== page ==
The GENCON charterparty was first published by the Baltic and International Maritime Council (BIMCO) in 1994, and it has since undergone several revisions since that time. In the last quarter of 2022, GENCON 1994 was revised extensively and the latest edition, GENCON 2022 was born.
There are significant differences between the provisions of GENCON 1994 and GENCON 2022. One of these changes would include Clause 16 of GENCON 2022 which provides the shipowner’s right of suspension and termination of the charterparty in the event of default of payments.
It is significant in that this is an entirely new addition to the GENCON charterparty as there were no express provisions allowing the shipowner to suspend performance or terminate the charterparty in the GENCON 1994 version.
The changes to GENCON do not only affect shipowners and charterers. As charterparties are entered into in order to ship cargoes sold pursuant to the underlying contracts for sale and purchase, there are also implications to the sale and purchase contracts.
In this edition of the Notes from the Bar, we focus on clause 16 of the GENCON 2022 which gives the shipowners a right to suspend and terminate the charterparty in the event of any failure of the charterer to make any payments under the charterparty and the implications to the underlying sale and purchase contracts.
Right to Suspend – clause 16(a)
Clause 16(a) of GENCON 2022 provides as follows;
“Without prejudice to Clause 15 or to any other rights or claims whatsoever that the Owners may have, should the Charterers fail to pay freight, deadfreight, demurrage or other compensation in accordance with the requirements of this Charter Party, the Owners shall be entitled at any time thereafter to suspend the performance of any and all of their obligations hereunder.”
In a sale and purchase contract on FOB terms, it is quite common for the parties to insert a laycan clause in the contract.
In a situation where the vessel arrives at the load port within the laycan as stipulated in the sale and purchase contract, and the shipowner decides to suspend the performance of the charterparty by refusing to commence loading, it may result in the seller being placed in a limbo where the cargo is already prepared but loading was unable to commence due to the charterer’s failure to make payment.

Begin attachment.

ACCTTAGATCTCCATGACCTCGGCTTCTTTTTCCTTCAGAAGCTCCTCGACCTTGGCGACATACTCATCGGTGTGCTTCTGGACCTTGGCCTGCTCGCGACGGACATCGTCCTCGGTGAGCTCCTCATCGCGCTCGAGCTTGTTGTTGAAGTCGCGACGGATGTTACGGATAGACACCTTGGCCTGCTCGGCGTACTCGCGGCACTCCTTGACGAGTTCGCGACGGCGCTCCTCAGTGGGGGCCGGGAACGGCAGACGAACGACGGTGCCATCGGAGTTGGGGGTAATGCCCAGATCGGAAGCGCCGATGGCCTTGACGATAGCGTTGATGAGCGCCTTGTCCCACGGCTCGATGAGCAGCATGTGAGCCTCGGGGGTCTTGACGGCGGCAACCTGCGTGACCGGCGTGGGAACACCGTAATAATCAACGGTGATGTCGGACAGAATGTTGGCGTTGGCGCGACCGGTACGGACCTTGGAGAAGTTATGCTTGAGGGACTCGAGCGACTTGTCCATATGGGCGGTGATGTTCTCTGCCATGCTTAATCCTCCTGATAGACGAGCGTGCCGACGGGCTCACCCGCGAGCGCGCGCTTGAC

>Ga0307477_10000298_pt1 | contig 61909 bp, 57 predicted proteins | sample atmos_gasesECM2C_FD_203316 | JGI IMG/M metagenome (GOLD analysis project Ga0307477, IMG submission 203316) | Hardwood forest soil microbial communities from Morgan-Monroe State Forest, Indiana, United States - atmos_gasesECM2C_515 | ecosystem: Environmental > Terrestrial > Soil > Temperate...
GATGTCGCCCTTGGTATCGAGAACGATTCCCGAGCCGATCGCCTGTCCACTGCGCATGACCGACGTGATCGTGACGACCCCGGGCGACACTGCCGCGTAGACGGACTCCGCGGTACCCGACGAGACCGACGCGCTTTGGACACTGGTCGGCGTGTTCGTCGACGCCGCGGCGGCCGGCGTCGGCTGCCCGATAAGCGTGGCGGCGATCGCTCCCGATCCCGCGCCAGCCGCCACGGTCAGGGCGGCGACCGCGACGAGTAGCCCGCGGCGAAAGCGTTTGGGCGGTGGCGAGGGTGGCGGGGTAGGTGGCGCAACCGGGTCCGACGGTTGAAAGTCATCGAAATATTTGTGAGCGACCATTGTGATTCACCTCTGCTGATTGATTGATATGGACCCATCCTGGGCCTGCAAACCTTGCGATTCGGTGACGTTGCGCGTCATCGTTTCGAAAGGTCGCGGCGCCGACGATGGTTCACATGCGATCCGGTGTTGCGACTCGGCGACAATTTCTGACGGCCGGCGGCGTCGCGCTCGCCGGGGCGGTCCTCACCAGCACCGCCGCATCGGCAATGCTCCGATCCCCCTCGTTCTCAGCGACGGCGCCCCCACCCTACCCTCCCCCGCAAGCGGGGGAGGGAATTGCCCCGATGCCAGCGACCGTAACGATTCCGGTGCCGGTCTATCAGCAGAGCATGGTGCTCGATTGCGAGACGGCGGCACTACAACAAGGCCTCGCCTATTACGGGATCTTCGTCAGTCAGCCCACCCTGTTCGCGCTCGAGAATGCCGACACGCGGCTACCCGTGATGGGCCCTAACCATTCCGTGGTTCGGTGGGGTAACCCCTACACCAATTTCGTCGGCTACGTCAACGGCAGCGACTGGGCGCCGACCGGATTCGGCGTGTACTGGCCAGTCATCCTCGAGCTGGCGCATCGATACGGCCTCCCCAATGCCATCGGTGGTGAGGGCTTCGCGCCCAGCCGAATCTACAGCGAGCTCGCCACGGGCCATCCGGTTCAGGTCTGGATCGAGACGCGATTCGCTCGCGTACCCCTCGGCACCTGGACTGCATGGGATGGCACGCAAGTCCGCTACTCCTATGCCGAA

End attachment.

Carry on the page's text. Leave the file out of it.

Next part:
Strictly speaking, once the vessel has tendered NOR within laycan, the seller’s right to cancel is extinguished. If the seller has already prepared the cargo for loading and has incurred cost in either arranging for berth or barges, these costs may be wasted if the shipowner decides to suspend the performance of the charterparty. Unless the sale and purchase contract provides for such situations, there is a possibility that the seller may not have any recourse against the buyer for these wasted expenses.
Another potential issue is whether the seller is at risk of being liable for demurrage even though the delay was through no fault of the seller.
Ordinarily, the sale and purchase contracts would exclude from the laytime calculation any time lost due to problems caused by the vessel. In a situation where the vessel is perfectly capable of loading the cargo but the shipowners suspend the performance of the charterparty, it becomes less clear whether such exemptions to laytime would be applicable.
Right to terminate – clause 16(b)
Clause 16(b) of GENCON 2022 provides as follows:
“If the Charterers fail either to rectify their failure to pay in full or to provide security for such sums in terms acceptable to the Owners within ninety six (96) hours of their receiving a notice from Owners to do so, the Owners shall be entitled to terminate this Charter Party at any time thereafter while such sums remain outstanding and/or to discharge the Cargo at any port or place, and such action shall not be considered to be a breach or deviation under any relevant bills of lading.”
A striking feature of clause 15(b) of GENCON 2022 is that it expressly gives the shipowners the right to deviate or call at some other port other than the agreed discharge port, and to discharge the cargo there in the event the charterer fails to make any payment or provide security acceptable to the shipowners.